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Copper Drops From One-Month High Before Europe Leaders Meet

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Aug. 22 (Bloomberg) -- Copper declined after touching a one-month high yesterday as some investors were concerned about demand ahead of the meetings between euro-area leaders.

Three-month delivery metal fell as much as 0.8 percent to $7,550.25 a metric ton on the London Metal Exchange, before trading at $7,585 by 3 p.m. in Shanghai. The contract rose as much as 2.4 percent yesterday, the most since July 3. December-delivery copper dropped 0.5 percent to $3.4455 a pound on the Comex in New York.

“Considering the weak demand, copper probably won’t have much further upside,” Lian Zheng, an analyst at Xinhu Futures Co., said from Shanghai. “Now that European leaders are back from holidays, the debt crisis will be in focus again.”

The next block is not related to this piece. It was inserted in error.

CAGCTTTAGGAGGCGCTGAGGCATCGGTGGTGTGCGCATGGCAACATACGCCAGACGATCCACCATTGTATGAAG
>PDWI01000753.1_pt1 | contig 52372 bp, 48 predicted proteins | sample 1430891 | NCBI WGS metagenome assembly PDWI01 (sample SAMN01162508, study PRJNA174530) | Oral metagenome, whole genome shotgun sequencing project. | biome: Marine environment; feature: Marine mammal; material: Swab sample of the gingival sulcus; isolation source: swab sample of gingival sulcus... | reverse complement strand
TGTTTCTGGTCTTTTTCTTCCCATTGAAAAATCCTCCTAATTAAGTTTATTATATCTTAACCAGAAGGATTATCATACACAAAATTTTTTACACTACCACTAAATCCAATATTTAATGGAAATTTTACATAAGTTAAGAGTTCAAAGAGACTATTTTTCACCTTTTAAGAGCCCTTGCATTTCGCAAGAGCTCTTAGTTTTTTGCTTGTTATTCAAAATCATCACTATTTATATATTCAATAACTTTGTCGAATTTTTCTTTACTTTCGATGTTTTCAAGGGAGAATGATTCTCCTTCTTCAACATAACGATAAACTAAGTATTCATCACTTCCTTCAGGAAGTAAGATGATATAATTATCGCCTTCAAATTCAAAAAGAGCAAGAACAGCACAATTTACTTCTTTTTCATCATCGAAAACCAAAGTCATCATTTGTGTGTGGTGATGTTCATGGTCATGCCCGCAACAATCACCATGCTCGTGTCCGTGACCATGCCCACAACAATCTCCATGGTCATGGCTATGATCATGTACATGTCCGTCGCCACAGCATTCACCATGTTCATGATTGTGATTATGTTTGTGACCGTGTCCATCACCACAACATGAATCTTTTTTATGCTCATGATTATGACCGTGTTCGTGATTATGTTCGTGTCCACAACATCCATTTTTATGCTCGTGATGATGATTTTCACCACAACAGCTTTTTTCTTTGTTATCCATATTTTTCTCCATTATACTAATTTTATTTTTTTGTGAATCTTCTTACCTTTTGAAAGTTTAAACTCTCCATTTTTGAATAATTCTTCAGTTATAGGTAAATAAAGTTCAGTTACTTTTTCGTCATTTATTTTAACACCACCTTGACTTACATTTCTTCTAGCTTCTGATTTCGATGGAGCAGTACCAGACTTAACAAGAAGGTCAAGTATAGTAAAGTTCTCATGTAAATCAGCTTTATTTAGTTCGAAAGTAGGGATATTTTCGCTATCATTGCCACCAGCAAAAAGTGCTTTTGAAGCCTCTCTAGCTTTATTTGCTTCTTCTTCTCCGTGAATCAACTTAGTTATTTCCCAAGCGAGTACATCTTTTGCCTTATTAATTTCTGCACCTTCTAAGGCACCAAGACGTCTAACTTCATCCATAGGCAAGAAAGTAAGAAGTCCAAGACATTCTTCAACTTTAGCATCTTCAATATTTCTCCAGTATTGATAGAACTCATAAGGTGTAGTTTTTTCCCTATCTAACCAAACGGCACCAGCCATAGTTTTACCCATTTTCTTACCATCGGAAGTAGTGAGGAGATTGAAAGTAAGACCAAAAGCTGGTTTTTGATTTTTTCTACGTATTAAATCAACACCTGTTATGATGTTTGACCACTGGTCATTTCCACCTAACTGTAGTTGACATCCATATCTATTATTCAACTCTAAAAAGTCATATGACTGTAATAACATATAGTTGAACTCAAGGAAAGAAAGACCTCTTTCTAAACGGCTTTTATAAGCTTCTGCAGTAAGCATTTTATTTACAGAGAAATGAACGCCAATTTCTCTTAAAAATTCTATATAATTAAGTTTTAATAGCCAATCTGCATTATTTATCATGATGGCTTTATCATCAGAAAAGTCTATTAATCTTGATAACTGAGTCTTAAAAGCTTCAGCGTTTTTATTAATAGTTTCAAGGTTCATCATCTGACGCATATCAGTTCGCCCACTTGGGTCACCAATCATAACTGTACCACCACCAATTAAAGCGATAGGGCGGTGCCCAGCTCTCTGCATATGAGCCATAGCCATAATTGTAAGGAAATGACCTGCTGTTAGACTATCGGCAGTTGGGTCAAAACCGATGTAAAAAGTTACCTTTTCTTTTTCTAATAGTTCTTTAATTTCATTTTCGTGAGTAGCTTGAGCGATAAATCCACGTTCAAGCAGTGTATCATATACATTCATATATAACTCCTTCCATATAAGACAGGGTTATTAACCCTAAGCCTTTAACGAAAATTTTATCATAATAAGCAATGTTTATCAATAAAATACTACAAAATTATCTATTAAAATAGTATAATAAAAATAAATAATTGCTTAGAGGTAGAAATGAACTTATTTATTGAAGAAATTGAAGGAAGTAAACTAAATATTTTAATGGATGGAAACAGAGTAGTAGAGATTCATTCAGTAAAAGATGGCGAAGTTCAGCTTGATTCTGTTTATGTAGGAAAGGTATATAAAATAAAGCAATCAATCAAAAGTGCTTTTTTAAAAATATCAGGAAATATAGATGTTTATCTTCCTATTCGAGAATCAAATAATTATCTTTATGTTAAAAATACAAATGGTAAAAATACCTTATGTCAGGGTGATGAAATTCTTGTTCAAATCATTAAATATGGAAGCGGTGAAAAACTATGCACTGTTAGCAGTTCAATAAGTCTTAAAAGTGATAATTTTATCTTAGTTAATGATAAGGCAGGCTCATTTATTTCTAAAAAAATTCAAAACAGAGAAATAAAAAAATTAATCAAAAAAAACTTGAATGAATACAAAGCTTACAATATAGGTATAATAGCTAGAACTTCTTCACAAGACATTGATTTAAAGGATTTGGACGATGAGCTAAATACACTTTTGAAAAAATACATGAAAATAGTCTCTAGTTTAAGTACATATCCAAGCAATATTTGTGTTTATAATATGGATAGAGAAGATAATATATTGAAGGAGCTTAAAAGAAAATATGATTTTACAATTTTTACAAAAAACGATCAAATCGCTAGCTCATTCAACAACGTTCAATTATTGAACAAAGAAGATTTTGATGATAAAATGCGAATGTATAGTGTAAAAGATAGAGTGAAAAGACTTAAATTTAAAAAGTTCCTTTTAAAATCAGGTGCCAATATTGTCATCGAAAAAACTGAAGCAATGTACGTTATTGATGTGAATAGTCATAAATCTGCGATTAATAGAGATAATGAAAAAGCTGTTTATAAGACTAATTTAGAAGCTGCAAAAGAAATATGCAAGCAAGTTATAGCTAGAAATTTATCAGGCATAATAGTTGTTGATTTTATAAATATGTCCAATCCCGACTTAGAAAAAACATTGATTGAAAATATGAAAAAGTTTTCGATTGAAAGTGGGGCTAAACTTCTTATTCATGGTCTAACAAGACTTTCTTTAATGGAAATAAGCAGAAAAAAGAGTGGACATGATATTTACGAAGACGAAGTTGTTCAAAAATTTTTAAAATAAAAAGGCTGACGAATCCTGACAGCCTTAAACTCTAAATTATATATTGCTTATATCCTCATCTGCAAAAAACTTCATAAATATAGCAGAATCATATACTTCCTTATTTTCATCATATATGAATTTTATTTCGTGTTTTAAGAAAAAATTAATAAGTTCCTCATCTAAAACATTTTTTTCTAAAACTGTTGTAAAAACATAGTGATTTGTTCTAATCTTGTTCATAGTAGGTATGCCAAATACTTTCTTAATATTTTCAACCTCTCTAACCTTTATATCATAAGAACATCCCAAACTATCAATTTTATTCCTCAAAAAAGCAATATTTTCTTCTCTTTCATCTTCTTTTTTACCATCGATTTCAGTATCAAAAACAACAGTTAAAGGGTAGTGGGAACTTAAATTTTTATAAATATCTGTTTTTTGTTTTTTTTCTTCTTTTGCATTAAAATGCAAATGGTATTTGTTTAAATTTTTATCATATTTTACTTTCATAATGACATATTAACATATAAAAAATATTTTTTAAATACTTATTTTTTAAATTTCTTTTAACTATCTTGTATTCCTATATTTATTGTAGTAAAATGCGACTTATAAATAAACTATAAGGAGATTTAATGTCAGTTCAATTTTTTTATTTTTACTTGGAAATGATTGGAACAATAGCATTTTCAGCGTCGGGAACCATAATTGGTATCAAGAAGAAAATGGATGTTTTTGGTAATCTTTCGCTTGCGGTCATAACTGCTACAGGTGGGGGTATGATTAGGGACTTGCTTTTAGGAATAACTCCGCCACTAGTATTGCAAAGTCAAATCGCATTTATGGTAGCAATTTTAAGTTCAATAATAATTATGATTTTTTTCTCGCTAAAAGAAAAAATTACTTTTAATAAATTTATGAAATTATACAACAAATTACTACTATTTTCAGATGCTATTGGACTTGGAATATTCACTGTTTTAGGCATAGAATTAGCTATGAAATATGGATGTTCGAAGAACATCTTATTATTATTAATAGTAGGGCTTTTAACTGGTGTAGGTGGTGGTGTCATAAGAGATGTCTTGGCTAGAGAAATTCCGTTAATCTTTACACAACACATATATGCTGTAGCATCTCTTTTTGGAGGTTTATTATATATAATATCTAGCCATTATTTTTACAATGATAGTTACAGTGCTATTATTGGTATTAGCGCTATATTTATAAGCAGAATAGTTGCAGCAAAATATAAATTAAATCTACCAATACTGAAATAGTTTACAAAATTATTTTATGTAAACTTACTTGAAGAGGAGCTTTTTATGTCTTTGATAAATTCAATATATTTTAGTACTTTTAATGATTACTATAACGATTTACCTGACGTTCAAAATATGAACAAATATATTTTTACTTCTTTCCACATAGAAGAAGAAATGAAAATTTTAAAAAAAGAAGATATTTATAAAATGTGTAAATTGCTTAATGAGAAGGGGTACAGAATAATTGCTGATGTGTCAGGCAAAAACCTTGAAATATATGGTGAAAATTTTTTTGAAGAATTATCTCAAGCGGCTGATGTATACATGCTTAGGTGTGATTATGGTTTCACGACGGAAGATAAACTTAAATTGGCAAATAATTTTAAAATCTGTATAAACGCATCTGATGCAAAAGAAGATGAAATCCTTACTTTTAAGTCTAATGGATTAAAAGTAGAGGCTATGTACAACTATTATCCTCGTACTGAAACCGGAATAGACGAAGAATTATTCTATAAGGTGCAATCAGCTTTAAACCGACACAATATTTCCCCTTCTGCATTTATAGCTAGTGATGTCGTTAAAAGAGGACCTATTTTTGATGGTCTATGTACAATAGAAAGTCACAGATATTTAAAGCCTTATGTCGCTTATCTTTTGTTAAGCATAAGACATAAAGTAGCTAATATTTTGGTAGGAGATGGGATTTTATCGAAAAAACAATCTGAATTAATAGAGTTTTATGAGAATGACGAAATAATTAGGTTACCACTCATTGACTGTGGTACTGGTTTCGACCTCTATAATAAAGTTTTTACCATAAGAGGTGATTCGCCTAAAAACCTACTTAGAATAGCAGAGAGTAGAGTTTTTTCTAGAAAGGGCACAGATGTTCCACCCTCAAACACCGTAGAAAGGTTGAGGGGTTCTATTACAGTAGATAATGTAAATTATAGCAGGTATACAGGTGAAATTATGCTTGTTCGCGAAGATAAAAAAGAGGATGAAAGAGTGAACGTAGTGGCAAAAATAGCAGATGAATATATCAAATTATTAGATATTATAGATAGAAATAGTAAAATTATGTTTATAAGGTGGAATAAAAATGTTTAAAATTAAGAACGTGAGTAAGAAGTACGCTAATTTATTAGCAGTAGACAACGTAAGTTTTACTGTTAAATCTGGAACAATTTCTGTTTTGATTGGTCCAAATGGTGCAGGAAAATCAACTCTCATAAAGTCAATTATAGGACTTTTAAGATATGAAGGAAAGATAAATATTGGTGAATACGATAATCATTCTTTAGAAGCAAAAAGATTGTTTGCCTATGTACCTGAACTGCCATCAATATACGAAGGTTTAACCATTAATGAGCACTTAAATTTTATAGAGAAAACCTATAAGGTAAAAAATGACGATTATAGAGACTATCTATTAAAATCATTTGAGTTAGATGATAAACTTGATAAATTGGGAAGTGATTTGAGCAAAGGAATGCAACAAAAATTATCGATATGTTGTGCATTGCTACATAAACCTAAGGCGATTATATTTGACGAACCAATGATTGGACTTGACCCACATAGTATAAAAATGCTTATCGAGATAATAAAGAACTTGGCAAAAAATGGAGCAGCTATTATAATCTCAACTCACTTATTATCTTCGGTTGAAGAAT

Luxembourg Prime Minister Jean-Claude Juncker visits Athens today to listen to a request by Greece’s Prime Minister, Antonis Samaras, for a two-year extension to the country’s fiscal-adjustment program. French President Francois Hollande is due in Berlin tomorrow to discuss the crisis with German Chancellor Angela Merkel as the European Central Bank fleshes out its plans.

The ratio of three-month copper to aluminum rose to a record 4.1 yesterday, and was at 4.07 today. Global apparent demand for copper outpaced supply by 21,000 tons in May, and refined copper balance for the first five months indicated a deficit of 405,000 tons, the International Copper Study Group said in a report yesterday.

Copper for December-delivery on the Shanghai Futures Exchange rose 0.8 percent to close at 55,330 yuan ($8,710) a ton.

Physical demand for copper and zinc in the first half of the year was at least as good as during 2011, while nickel and chrome usage was disappointing, Ivan Glasenberg, chief executive officer of Glencore International Plc., said yesterday.

On the LME, aluminum and tin fell, while lead and zinc were little changed. Nickel climbed.

To contact Bloomberg News staff for this story: Helen Sun in Shanghai at hsun30@bloomberg.net

To contact the editor responsible for this story: James Poole at jpoole4@bloomberg.net

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